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Regulations regarding smoke/heat detectors

Discussion in 'Building Regulations and Planning Permission' started by plcanonica, 6 Dec 2019.

  1. plcanonica

    plcanonica

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    We had some work done to our house, including replacing all the smoke and heat detectors. We have an Edwardian terrace house (3 floors including loft conversion) in London and now have:
    Aico EI144RC Mains & Battery-Powered Heat Alarm in the kitchen;
    Aico EI141RC Ionisation Smoke Alarms in the hallways on each floor.
    All the detectors are interlinked, either fixed wiring or wireless. However an electrician who visited the house has told us that we need to change the smoke detectors because in hallways they need to be optical detectors, not ionisation ones.

    I can't find any regulation that confirms this however. All the regs I can find just mention a smoke detector, but not the type. Do I actually need to change our brand new smoke detectors to the optical type?
     
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  3. SFK

    SFK

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    Piccanonica,
    There are no 'regulations' for the type of Smoke detector you need in a location.
    You do not have to have 'optical' over 'ion' detectors in Hallways - they are only recommendations. And the difference is that optical have less errors over ionistaion.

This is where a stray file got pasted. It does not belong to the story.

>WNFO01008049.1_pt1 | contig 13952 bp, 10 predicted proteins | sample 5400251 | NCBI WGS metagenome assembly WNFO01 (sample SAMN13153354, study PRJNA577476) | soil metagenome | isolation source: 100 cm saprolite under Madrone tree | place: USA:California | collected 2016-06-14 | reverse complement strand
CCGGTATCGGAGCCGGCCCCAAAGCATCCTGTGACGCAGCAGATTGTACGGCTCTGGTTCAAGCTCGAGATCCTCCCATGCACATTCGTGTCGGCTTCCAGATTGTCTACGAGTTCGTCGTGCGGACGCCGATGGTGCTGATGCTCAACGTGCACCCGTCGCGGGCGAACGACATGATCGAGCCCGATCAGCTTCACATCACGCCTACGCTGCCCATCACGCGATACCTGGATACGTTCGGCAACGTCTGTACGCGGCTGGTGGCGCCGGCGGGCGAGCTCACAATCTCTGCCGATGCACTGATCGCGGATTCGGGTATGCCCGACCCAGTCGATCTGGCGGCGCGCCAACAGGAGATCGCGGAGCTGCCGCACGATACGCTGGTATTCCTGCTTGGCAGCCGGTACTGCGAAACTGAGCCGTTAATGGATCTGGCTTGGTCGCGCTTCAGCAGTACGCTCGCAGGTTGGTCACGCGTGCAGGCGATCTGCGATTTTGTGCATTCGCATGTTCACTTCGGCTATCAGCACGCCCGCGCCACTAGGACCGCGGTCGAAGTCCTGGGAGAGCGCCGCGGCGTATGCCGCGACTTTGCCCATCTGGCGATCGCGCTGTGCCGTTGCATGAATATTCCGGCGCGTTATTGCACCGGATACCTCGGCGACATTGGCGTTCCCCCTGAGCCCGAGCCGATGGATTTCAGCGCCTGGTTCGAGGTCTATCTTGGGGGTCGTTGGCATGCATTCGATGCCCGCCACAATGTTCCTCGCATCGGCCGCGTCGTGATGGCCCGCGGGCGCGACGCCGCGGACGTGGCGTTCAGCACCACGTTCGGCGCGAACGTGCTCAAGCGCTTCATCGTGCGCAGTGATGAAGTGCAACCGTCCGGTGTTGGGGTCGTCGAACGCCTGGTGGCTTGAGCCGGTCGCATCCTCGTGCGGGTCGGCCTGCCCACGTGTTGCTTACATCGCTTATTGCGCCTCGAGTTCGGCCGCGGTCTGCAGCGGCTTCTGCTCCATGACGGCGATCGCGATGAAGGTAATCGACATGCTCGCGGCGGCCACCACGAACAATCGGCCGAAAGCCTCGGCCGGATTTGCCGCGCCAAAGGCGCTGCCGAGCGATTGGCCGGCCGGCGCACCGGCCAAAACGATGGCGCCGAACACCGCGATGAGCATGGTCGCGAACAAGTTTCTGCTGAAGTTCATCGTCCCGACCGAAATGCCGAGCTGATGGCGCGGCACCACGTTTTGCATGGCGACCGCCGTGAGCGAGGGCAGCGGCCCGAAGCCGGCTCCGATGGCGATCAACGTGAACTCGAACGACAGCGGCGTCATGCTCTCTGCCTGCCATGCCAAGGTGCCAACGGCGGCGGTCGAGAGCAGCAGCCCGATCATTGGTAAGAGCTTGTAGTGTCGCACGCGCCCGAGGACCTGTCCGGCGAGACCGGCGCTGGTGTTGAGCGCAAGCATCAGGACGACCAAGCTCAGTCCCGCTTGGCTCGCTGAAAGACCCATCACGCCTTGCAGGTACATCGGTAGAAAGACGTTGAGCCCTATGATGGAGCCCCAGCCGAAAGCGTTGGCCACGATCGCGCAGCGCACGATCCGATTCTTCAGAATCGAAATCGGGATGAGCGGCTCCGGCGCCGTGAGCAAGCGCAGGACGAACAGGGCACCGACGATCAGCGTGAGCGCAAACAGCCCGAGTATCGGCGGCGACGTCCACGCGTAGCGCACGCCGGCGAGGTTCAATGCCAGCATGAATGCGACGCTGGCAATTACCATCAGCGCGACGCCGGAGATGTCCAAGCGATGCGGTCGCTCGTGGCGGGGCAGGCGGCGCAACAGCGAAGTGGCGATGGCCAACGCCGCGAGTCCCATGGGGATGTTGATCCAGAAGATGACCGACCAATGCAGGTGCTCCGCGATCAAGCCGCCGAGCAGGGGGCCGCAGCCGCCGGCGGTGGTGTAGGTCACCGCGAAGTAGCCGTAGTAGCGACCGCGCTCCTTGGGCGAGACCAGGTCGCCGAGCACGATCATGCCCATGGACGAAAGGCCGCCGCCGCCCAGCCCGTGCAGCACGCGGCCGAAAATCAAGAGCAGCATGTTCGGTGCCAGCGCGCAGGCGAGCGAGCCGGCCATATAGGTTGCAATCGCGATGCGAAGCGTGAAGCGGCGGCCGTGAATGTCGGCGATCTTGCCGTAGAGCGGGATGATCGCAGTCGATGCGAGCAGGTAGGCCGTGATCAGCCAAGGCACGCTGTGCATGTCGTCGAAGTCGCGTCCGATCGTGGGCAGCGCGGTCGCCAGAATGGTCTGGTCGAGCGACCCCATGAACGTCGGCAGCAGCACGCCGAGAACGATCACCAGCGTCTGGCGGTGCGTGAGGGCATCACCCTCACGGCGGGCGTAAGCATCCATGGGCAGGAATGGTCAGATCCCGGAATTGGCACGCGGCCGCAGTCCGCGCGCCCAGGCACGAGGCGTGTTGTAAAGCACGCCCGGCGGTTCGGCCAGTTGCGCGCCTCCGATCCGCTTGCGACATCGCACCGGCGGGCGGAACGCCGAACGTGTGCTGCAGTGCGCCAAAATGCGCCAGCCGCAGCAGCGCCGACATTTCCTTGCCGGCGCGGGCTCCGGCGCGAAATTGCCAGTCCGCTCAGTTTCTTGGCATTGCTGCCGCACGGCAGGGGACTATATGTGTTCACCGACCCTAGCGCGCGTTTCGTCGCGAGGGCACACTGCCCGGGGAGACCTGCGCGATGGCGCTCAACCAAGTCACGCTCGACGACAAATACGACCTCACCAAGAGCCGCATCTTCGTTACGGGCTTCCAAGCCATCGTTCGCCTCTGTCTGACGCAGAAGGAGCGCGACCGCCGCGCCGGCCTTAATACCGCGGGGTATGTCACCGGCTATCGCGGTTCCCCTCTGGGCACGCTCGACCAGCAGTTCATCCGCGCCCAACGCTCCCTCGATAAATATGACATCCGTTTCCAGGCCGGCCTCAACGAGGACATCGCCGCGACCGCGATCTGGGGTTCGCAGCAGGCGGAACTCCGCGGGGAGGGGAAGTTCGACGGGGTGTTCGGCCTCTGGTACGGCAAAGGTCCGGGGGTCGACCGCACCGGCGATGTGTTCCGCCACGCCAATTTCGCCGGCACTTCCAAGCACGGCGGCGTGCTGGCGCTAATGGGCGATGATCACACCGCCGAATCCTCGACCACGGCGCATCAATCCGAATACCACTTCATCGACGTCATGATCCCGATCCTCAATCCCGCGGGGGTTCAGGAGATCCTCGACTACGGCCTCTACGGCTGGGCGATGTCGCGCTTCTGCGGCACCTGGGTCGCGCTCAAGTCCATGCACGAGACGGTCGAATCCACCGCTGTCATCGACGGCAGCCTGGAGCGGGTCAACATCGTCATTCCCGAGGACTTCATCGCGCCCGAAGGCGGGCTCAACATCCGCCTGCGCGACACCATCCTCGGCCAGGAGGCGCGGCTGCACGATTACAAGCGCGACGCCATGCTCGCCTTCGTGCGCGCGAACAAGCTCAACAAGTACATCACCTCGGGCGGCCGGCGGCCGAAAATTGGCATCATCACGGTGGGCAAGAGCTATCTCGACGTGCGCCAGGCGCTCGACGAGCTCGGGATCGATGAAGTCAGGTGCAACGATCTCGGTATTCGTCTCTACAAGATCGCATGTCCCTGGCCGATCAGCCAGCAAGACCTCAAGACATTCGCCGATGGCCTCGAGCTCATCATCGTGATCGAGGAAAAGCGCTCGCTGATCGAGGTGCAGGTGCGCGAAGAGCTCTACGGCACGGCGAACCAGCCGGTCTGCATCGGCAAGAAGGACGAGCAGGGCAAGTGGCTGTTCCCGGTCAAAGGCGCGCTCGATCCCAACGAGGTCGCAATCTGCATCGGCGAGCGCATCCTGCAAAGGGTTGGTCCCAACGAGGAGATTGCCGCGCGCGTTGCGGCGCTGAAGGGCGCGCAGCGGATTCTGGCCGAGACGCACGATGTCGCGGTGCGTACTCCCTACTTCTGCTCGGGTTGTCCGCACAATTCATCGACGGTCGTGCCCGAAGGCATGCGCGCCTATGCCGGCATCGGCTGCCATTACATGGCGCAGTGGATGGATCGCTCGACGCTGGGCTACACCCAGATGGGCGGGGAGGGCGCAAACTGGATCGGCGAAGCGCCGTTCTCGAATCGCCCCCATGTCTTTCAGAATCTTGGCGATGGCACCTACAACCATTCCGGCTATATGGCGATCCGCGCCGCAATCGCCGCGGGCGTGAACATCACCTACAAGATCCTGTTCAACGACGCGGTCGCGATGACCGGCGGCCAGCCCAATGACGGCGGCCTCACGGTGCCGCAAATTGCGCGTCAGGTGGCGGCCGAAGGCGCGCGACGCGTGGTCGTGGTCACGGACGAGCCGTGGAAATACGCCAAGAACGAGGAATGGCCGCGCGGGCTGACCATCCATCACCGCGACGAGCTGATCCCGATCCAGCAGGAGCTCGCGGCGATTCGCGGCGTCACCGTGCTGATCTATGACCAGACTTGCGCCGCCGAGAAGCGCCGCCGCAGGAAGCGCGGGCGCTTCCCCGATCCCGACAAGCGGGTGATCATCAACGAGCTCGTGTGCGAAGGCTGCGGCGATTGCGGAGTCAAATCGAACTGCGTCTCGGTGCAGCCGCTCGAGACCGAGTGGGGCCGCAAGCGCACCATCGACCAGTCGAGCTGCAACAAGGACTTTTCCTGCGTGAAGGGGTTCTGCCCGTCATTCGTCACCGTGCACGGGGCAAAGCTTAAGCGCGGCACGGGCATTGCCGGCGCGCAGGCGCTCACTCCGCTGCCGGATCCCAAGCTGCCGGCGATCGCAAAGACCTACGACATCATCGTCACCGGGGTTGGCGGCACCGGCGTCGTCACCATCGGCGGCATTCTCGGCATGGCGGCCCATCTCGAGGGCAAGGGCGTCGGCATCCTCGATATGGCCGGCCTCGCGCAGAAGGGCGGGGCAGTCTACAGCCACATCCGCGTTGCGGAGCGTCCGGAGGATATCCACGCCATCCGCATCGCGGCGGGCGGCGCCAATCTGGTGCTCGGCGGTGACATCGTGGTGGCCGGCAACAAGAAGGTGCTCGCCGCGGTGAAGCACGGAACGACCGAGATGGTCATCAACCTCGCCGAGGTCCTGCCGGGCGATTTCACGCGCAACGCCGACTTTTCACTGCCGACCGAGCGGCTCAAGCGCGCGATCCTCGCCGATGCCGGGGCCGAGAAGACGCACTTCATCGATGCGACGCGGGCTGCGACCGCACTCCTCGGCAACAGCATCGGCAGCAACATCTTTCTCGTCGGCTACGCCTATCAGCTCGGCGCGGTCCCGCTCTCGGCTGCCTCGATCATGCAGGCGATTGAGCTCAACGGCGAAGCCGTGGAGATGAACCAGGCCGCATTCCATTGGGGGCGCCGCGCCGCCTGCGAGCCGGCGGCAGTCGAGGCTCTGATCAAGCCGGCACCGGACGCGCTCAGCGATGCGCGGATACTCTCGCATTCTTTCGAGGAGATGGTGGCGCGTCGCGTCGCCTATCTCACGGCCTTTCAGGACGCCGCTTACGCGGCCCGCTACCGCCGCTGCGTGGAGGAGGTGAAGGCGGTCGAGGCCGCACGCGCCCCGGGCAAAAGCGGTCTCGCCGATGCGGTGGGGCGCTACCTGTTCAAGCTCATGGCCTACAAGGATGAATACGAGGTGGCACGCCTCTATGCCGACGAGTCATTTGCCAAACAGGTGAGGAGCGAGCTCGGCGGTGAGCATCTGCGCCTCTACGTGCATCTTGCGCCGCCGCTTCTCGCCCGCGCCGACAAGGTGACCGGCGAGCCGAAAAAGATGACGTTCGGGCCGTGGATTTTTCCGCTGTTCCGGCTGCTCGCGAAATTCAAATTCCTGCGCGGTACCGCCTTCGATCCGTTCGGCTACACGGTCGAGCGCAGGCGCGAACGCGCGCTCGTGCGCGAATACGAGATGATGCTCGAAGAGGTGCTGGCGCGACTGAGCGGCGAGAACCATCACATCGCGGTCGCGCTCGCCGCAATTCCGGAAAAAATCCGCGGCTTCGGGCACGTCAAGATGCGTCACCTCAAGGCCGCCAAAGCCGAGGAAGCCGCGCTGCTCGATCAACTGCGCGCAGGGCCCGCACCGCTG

If you are very worried you can call Aico - I have found them helpful.

    SFK
     
    Last edited: 6 Dec 2019
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  4. ^woody^

    ^woody^

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    There is no standard for types of smoke detector, just recommendations.

    The theory is, ionisation for fast flaming fires in places like bedrooms, and optical for slower smoldering fires with more smoke than heat in places like hallways or living rooms. But in practice the difference in detection rates is marginal, and ionisation would be more sensitive with less smoke particles required to set it of - but they may also be more liable to false alarms due to the increased sensitivity.

    Whilst it wont be much of an issue in practice, it may depend what you specified to the installer. You should expect a specialist firm to follow best practice guidelines, but if it was a jobbing firm they may well not. Having said that, what should have been done regardless is that a proper risk assessment made of the whole property in accordance with BS 5839 and detectors placed in all areas based on actual risk, not just kitchen, hall and landings.

    As it is though, the only risk is of more false alarms from the toast or incense sticks.
     
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